It was described as “comical” by former Tottenham midfielder Jermaine Jenas, while Spurs boss Mauricio Pochettino said he felt “sorry for the referee”.
It’s fair to say the video assistant referee (VAR) made quite an impact on Wednesday.
Controversy dominated the first half of Tottenham’s 6-1 win over Rochdale in their FA Cup fifth-round replay, with a goal disallowed and a converted penalty overturned.
Son Heung-min was shown a yellow card for ‘feinting’ during his spot-kick, while Spurs team-mate Fernando Llorente was adjudged to have fouled a defender in the build-up to Erik Lamela’s disallowed goal.
All this took place before the interval, six minutes were added on in stoppage time for video review delays, and fans booed as the half-time whistle was blown.
“The first half was a little bit embarrassing for everyone,” Pochettino said. “I am not sure that system is going to help.
“I think football is about emotion. If we are going to kill emotion, it’s not so happy what we have seen. My opinion is we have the best referees in Europe. The referee is the boss on the pitch and has the last word always.”
Seven minutes: Fernando Llorente protects the ball for Erik Lamela, who is able to tap into the net. Referee Paul Tierney consults VAR for about a minute before the decision is made that Llorente fouled Rochdale’s Harrison McGahey in the build-up.
22: Spurs winger Lucas Moura breaks into the box, dribbles past a couple of defenders and goes down under apparent contact from McGahey. It goes to review for a minute before it is decided there was minimal contact and no penalty is awarded.
23: Son’s right-footed strike gives Tottenham the lead but there is yet another delay while VAR checks there is no reason to disallow the goal. The original decision stands.
25: Kieran Trippier is fouled by Rochdale’s Matt Done and a free-kick is awarded. There is a delay before VAR decides the offence continued into the penalty area.
29: Son scores the penalty for Spurs but Tierney blows his whistle immediately and addresses VAR. Son is shown a yellow card and is deemed to have ‘feinted’ in the run-up to his spot-kick. The goal is overturned and a free-kick is awarded to Rochdale.
31: Rochdale’s Stephen Humphrys equalises after he is played in by Andrew Cannon but there is another short delay while VAR checks there is no reason to disallow the goal.
45+5: A tackle by Erik Lamela on Callum Camps earns the Tottenham midfielder a yellow card but Tierney consults VAR to confirm whether a red card should be shown. The decision to award a yellow card stands.
47: Llorente scores and VAR is checked to ensure there is no reason to overturn the decision. The goal is awarded.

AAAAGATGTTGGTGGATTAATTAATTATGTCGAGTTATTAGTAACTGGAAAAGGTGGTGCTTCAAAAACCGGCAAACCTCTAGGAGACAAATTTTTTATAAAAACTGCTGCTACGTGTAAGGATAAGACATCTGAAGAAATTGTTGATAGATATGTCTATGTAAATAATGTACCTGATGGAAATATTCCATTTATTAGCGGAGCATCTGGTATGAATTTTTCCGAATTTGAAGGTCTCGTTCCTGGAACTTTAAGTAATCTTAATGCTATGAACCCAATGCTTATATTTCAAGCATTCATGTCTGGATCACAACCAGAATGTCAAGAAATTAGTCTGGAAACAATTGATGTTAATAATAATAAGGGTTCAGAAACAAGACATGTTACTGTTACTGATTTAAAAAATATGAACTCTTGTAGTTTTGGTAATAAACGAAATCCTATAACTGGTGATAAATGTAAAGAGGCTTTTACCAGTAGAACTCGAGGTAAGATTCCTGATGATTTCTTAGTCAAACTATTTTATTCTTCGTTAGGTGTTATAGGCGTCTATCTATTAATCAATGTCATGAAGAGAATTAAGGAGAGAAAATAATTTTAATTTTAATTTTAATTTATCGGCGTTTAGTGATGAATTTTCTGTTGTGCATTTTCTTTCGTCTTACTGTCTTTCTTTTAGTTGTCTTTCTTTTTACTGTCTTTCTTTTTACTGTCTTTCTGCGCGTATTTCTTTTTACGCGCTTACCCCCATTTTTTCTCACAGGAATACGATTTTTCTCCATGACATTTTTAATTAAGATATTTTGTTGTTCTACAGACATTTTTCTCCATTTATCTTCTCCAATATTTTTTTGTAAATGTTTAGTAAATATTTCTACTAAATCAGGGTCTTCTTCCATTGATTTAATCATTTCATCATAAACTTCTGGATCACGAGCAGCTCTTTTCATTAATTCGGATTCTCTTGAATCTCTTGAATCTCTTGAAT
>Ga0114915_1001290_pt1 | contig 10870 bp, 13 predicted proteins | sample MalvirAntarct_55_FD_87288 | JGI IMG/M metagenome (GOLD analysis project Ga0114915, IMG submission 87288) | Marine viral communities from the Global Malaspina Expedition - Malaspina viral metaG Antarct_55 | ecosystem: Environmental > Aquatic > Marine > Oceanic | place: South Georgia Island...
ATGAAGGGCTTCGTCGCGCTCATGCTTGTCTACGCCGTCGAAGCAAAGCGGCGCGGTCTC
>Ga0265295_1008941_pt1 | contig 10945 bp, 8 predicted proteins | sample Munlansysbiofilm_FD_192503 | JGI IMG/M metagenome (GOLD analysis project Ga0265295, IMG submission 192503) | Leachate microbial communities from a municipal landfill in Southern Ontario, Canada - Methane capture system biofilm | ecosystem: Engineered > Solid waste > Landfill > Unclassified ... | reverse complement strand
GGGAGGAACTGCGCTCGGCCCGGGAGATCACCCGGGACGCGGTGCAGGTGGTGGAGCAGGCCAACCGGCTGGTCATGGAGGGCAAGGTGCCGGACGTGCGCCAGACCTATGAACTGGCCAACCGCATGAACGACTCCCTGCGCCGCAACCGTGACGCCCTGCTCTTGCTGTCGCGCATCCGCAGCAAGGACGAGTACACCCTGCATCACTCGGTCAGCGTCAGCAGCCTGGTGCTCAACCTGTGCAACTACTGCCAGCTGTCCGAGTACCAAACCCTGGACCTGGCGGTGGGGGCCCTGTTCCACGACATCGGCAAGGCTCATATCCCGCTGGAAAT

53: VAR is consulted yet again as Llorente scores Tottenham’s third goal.
65: There is another brief delay as Tottenham’s fifth goal – Son’s second – is checked by VAR. The goal stands.
Tottenham manager Mauricio Pochettino: “If my opinion is important, I think there’s a lot of work to do because we need to talk to explain. I see today everyone was confused. I am for new technology but be careful how it is going to change the game.
“It’s difficult for the referee – I feel so sorry for the referee and more I feel sorry for the fans because it’s so difficult to understand the situation.”
Rochdale manager Keith Hill: “It was an education with VAR. I enjoyed it. I thought the confusion was as exciting as the way we tried to play. I understand VAR more now. I feel the referee needs protecting, it needs to be explained to the supporters.
“I knew what was going on but I do agree people in the stadium need to know what is going on. We haven’t come up with an idea of people inside the stadium knowing what’s going on.
“The supporters do need to be involved in the process. It would make the game better. Why are we hiding the decision? You have got to embrace it. I do think it will improve but we have to protect the referee.”
Former England and Spurs midfielder Jermaine Jenas on BT Sport: “VAR could be so good for the game. It’s comical at times, how long it’s taking and nobody knows what’s going on.”
Mark Schwarzer on BBC Radio 5 live: “Human error will still occur with VAR, other sports have shown that, but it dramatically reduces the number of errors.
“If we can limit the errors and get the game flowing as much as we can… I think to lose some fluency is worth it to get more of the decisions right. When it’s straightforward, as it was in the second half, the referee could go through the goals quickly and there was barely a pause.